pratibandha-s – part 5 of 10

Read Part 4

vij~nAna

Shankara differentiates what might be called ‘ordinary’ or ‘intellectual’ knowledge (j~nAna) from ‘transformative’ knowledge (vij~nAna). The knowledge becomes transforming – i.e. making it efficacious in conveying the status of jIvanmukti – when the gaining of it has been preceded by successful sAdhana chatuShTaya sampatti. In his bhAShya on muNDaka upaniShad 2.2.8, he says:

“Wise, discriminatory people (dhIrA) see through vij~nAna; vij~nAna is a special (vishihtena) knowledge (j~nAna), born out of the teaching of shAstra and AchArya (shAstra AchArya upadesha janitam), and received in a specially prepared mind, born (udbhutena) out of total detachment (vairAgya), having control of inner and outer organs (shama and dama), and which is therefore capable of upAsanA to begin with and later of nididhyAsana which together are called meditation (dhyAna). Through such a vij~nAna, wise people realize that the nature of the Atman (Atmatatvam) is non-different from the nature of Brahman (brahmatatvam)…” (Ref. 10)

‘Who am I?’ in communication

Who are we speaking of when we use the words ‘I’ and ‘you’ in writing and speech?

Since we are Advaitins, there are actually three possibilities:

  1. ‘I’ could mean Atman/Brahman, if used from the ‘as if’ pAramArthika viewpoint;
  2. ‘I’ could mean the reflected Consciousness (chidAbhAsa);
  3. ‘I’ could mean the usually understood ‘named person’.

Continue reading

Vedanta the Solution – Part 51

VEDĀNTA the solution to our fundamental problem by D. Venugopal

Part 51 explains the roles of action and knowledge in attaining mokSha. Shankara provides the reasoning why the function of karma is to purify the mind while j~nAna removes the ignorance that prevents the realization that we are already free.

There is a complete Contents List, to which links are added as each new part appears.

Q. 370 – nirvikalpa samAdhi

Q: Should a person have compulsorily experienced nirvikalpa-samādhi in order to know that he has a mind which is prepared for jñāna? In other words, is experience of nirvikalpa-samādhi a must as a sādhana?

Responses from VenkatMartinTed, Shuka and Dennis

A (Venkat): Nirvikalpa-samAdhi is an experience of the absence of objects, for a finite period of time, which the experiencer eventually exits to re-perceive the world.  As it is not permanent, it is not real.  Any temporary experience that is witnessed cannot be a pre-requisite for j~nAna – since j~nAna is the permanent dissolution of the illusory I-thought.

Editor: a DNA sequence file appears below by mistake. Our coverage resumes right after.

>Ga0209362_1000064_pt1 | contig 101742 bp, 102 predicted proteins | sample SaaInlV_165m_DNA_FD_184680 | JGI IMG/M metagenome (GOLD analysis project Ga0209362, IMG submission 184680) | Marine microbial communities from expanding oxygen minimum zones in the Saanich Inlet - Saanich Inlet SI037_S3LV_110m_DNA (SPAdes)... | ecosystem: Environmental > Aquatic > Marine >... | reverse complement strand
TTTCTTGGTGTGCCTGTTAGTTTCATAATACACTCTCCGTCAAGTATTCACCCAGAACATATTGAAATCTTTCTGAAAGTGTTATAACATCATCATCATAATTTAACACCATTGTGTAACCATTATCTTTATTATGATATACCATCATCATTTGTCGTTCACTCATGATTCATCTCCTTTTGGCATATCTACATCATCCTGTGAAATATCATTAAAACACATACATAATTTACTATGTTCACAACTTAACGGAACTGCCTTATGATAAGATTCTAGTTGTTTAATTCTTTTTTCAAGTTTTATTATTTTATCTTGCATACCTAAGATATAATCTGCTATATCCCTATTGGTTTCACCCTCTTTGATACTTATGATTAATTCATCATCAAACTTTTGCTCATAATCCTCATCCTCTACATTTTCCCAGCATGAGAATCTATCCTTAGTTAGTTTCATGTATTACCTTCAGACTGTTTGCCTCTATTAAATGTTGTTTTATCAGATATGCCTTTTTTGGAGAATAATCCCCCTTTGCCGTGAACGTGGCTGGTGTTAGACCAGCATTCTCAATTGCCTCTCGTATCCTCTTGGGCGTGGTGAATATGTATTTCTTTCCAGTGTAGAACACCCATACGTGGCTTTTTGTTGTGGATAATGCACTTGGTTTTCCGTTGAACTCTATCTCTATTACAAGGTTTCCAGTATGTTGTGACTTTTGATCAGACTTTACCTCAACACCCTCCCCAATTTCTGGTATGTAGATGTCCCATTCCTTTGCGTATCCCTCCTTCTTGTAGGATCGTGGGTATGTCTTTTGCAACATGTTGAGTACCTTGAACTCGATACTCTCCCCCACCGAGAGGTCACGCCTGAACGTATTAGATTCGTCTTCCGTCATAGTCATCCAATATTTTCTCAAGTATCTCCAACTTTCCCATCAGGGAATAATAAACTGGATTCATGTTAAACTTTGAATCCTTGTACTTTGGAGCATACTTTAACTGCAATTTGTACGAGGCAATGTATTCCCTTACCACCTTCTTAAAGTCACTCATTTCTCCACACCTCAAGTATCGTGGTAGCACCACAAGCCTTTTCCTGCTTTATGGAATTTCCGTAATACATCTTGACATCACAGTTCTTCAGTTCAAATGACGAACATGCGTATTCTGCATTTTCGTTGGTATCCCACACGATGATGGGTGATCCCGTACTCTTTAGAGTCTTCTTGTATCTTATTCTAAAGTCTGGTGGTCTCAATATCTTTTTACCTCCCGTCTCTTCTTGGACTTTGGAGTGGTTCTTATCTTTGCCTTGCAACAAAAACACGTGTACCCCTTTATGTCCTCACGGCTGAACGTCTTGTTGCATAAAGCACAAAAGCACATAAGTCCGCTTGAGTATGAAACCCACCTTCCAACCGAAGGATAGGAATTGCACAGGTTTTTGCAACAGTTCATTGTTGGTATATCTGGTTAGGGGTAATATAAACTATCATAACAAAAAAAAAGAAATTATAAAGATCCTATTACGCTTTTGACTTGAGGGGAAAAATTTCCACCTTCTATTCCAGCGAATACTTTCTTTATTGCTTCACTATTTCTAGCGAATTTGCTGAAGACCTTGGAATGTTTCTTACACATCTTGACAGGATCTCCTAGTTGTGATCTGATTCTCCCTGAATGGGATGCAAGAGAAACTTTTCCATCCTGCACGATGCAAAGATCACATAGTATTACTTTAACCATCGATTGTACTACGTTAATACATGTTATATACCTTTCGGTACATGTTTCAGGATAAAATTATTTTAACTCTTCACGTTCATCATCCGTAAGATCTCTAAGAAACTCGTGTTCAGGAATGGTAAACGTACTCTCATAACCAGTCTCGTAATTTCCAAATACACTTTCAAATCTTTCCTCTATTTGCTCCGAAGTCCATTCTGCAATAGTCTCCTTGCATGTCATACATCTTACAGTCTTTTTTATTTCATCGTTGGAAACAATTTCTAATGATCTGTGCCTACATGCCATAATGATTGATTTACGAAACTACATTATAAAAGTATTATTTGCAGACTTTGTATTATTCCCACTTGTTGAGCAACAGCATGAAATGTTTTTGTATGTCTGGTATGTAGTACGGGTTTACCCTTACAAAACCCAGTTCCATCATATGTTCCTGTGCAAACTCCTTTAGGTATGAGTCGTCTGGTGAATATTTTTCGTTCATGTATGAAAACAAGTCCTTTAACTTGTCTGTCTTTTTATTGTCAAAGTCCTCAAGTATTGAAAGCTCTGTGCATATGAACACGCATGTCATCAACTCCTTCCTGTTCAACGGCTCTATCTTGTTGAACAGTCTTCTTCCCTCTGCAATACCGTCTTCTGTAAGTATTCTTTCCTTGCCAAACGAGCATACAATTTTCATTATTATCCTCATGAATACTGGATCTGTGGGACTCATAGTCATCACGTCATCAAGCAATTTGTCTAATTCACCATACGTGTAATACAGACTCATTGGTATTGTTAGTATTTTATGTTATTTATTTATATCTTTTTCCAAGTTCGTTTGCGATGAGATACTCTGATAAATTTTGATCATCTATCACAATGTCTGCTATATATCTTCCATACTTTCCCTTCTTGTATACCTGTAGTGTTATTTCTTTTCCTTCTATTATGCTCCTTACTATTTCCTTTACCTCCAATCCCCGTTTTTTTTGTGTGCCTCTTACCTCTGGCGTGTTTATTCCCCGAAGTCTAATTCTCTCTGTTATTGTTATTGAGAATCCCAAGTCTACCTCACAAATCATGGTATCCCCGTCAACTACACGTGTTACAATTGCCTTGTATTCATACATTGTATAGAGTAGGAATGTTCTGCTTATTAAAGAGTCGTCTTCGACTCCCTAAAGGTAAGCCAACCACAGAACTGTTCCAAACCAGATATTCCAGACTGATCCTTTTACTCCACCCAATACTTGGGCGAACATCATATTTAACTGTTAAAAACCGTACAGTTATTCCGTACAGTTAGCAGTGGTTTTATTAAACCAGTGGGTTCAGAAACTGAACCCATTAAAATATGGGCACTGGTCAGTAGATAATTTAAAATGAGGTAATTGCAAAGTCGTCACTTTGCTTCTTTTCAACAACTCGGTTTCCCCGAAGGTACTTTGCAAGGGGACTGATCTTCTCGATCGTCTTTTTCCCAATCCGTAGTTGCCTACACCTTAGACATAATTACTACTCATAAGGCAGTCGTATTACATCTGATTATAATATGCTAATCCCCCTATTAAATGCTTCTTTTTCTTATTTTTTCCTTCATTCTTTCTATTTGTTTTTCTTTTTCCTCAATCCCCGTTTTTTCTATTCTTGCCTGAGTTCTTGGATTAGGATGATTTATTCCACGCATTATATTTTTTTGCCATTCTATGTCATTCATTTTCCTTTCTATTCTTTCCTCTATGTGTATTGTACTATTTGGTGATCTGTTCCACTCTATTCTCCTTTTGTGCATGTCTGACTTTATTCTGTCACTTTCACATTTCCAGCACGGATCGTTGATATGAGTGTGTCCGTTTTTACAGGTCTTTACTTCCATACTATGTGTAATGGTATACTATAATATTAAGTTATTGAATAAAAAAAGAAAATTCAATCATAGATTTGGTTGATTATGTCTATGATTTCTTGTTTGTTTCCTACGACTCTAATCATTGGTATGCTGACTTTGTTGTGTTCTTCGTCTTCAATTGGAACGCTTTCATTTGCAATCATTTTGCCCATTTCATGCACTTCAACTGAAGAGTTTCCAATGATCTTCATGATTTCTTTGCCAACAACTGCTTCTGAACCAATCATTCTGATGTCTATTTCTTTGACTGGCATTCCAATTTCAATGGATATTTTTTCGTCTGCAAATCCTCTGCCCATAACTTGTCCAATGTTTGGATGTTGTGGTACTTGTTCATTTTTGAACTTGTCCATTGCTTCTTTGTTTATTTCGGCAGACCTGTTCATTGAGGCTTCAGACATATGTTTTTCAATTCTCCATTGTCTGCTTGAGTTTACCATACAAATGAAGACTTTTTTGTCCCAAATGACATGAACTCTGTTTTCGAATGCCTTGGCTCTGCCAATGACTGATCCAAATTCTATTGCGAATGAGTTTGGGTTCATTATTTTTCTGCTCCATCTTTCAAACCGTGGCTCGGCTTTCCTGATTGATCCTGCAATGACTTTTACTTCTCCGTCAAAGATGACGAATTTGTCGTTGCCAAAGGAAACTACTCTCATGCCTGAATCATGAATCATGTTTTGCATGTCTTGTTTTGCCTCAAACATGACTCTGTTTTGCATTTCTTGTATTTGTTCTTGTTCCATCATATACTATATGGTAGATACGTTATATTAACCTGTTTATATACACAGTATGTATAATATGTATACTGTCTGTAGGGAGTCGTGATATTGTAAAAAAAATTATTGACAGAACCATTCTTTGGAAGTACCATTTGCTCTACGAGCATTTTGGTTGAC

“Abiding permanently in any of these samadhis, either savikalpa or nirvikalpa, is sahaja. What is body consciousness? It is the insentient body plus consciousness. Both of these must lie in another consciousness which is absolute and unaffected and which remains as it always is, with or without the body consciousness. What does it matter whether the body consciousness is lost or retained, provided one is holding on to that pure consciousness? Total absence of body consciousness has the advantage of making the samadhi more intense, although it makes no difference to the knowledge of the supreme.” – Sri Ramana Maharshi Continue reading

Bhakti and j~nAna are the same

“Of all the means to liberation, devotion is the highest. To seek earnestly to know one’s real nature – this is said to be devotion.” – Shankara, Vivekachudamani.

“Devotion consists of supreme love for God. It is nectar. On obtaining it, man has achieved everything; he becomes immortal; he is completely satisfied. Having attined it, he desires nothing else. Having realized that supreme Love, a man becomes as if intoxicated; he delights only in his own intrinsic bliss.” – Narada, Bhakti Sutras.

Just as the Self and the soul cannot be separated one from the other, neither can j~nAnI and bhakti be spearated; though mutually exclusive, they co-exist as complements in everyone. And as our knowledge grows, we must learn to adapt our vision of the world to accept and embrace apparently contradictory views. We must learn to feel comfortable with the notion that a quantity of energy is both a wave and a particle; that our lives are determined, and that we are free; that our identity is both the Whole and the part. We are the universal Self; we are the one Consciousness – and we are also the individualized soul, which consists of the mind and its own private impressions. We are the Ocean – but we are also the wave.

The Supreme Self, Swami Abhayananda, O-Books. ISBN: 1905047452. Buy from Amazon US, Buy from Amazon UK. Review Link